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measuring efficiency of a solar thermal panel


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#1 Max

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Posted 11 November 2005 - 11:49 AM

I want to measure the efficiency of asolar thermal panel, which means recording samplings from four probes (one sample per minute would be enough), with an accuracy of +/- 1C. The temperature range is 0C to 100C. I am a newby in the field, my question is : should I use thermistors or thermocouples, themperatures above 100C should not occur, but it would be nice if the sensor (termistor or thermocouple) could survive higher temperature... Thanks Max

#2 Max

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Posted 11 November 2005 - 01:10 PM

is it possible to this thermistor for my application :

http://www.ussensor....DO-35_inter.htm

Max

#3 LabJack Support

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Posted 11 November 2005 - 01:29 PM

The first thing you should do is search this forum on the term "temperature". You will find lots of topics, and the recommendation that for 0-100 degrees C you use a silicon type sensor such as the EI-1022, LM135, or LM34/LM35. Then you can do searches on "thermistor" and "thermocouple" to find more topics about those specific types. Start with that and see what comes up.

#4 Max

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Posted 11 November 2005 - 02:40 PM

I decode your answer : do your homework and come back with
a more refined question ! B)

Ok, I've searched, and I think that I can rule out the thermocouple.

would this sensor do the thing :

http://www.omega.com...D590&Nav=temd10

Max

#5 LabJack Support

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Posted 11 November 2005 - 04:43 PM

Yes, unless you have mechanical requirements that rule out a semiconductor type of package, I would not use a thermocouple or thermistor. Your range is perfect for a silicon temp sensor.

The part you pointed out could be made to work, but it is not particularly accurate and it has a current output that you would have to convert to voltage. A better choice is the LM34 from national.com. The LM34CAZ is very accurate and easy to use. National will send you a couple free samples from their web site. The LM34 is better than the LM35 because you get more volts/temp, and also because with a single +5 volt supply you get a range of +5 to +300 deg F (-15 to +149 deg C).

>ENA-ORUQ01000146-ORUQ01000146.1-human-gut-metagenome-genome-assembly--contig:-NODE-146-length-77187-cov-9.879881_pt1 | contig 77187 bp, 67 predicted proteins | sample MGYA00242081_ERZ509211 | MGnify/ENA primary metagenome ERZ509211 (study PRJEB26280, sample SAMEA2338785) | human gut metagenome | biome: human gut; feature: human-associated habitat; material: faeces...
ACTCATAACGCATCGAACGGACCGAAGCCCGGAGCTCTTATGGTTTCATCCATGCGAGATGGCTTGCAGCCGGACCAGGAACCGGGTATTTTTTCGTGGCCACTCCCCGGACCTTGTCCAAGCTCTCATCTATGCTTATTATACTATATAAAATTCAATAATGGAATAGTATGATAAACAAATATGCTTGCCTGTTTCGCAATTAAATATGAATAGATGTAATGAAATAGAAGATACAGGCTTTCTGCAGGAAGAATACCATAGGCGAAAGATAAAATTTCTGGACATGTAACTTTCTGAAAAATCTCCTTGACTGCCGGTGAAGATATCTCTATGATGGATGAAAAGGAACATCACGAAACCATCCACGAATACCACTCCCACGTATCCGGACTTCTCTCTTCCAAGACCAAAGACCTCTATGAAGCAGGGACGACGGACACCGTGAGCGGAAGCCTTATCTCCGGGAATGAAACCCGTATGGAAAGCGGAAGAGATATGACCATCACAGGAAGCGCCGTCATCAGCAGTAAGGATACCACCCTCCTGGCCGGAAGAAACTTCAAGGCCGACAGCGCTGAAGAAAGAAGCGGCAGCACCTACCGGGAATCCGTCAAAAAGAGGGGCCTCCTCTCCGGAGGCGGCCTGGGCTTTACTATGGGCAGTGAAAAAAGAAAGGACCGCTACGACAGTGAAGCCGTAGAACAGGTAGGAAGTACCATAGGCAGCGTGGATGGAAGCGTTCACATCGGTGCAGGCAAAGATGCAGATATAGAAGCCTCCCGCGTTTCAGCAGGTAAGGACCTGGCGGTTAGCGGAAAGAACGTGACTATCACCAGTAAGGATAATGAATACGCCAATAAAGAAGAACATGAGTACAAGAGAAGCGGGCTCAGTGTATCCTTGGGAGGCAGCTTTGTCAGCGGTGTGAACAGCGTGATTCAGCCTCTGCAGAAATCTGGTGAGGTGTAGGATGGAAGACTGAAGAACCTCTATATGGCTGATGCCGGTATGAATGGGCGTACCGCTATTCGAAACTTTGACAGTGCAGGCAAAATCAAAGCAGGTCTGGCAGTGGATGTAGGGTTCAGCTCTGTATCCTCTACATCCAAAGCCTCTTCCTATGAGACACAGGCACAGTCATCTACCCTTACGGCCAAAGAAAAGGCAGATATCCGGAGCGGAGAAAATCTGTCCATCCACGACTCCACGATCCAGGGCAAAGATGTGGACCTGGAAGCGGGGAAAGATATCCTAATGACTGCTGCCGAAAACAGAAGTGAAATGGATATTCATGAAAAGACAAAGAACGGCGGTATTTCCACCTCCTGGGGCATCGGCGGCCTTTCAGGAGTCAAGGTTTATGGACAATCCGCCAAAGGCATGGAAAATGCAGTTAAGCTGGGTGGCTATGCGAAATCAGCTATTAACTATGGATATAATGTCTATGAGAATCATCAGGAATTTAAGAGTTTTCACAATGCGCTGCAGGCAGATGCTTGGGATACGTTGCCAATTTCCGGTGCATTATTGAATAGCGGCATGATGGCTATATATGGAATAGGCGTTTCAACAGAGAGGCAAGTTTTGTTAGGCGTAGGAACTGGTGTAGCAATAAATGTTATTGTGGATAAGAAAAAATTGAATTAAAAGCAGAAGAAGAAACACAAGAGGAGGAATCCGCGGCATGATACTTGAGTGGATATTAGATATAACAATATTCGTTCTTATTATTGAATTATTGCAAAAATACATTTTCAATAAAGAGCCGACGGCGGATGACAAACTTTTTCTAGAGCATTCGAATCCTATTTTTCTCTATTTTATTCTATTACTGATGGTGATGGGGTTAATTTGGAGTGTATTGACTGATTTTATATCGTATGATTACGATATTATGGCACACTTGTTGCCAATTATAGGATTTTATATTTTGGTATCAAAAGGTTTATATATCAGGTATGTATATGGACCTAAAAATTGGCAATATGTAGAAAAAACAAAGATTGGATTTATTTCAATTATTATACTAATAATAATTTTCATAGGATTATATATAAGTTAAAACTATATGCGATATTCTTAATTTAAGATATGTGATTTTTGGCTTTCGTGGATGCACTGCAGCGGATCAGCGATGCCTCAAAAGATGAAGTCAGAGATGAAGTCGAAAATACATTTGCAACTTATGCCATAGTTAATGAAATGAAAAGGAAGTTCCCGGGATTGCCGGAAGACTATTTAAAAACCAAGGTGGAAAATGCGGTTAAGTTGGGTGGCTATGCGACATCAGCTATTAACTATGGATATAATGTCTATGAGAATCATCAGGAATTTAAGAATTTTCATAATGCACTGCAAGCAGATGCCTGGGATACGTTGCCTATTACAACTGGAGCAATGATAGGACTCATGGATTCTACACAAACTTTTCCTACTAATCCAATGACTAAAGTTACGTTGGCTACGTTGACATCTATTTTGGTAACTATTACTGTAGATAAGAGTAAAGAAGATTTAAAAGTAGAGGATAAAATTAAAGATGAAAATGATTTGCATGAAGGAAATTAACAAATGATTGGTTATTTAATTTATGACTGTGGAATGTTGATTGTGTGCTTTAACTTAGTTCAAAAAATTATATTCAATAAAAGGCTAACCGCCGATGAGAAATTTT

Another good option is the EI-1022 sold by us. It works from -40 to +100 degrees C, and comes as a handy probe assembly. The absolute accuracy is not as good, but it can be calibrated to provide good results.

http://www.labjack.com/products.html

#6 LabJack Support

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Posted 15 November 2005 - 12:14 PM

Since the analog input bias currents on the U12 get negative with decreasing voltage, I did some testing with the LM34CAZ connected to the U12 at low temperatures. With nothing added, the LM34CAZ could not measure below 56 degrees F. With a 9k resistor from signal to ground (AI0 to GND), I could measure to 9 degrees F. With a 4.7k resistor I could get below the minimum rated temp of 5 degrees F. Did the same testing with a UE9, which has much lower analog input bias current, and the LM34CAZ did not need any load resistance to reach 5 degrees F.

#7 [email protected]

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Posted 04 March 2013 - 08:14 AM

Since the analog input bias currents on the U12 get negative with decreasing voltage, I did some testing with the LM34CAZ connected to the U12 at low temperatures. With nothing added, the LM34CAZ could not measure below 56 degrees F. With a 9k resistor from signal to ground (AI0 to GND), I could measure to 9 degrees F. With a 4.7k resistor I could get below the minimum rated temp of 5 degrees F.

Did the same testing with a UE9, which has much lower analog input bias current, and the LM34CAZ did not need any load resistance to reach 5 degrees F.



I ran a test with the U12 and a 10k resistor, it got down to 5deg F but it was reading 49 deg F at room temp!


Guys! is there any way to get the full range on the U12?

#8 LabJack Support

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Posted 04 March 2013 - 05:45 PM

I just did a test with a 10k resistor and did not see that it had any effect at higher temperatures. I connected the LM34 to AI0 and added a 10k resistor from AI0 to GND. I pulled on both connections to AI0 to make sure they were both in there securely. I was able to take the other end of the resistor in/out of GND and it made no difference with my 65 degree F readings.


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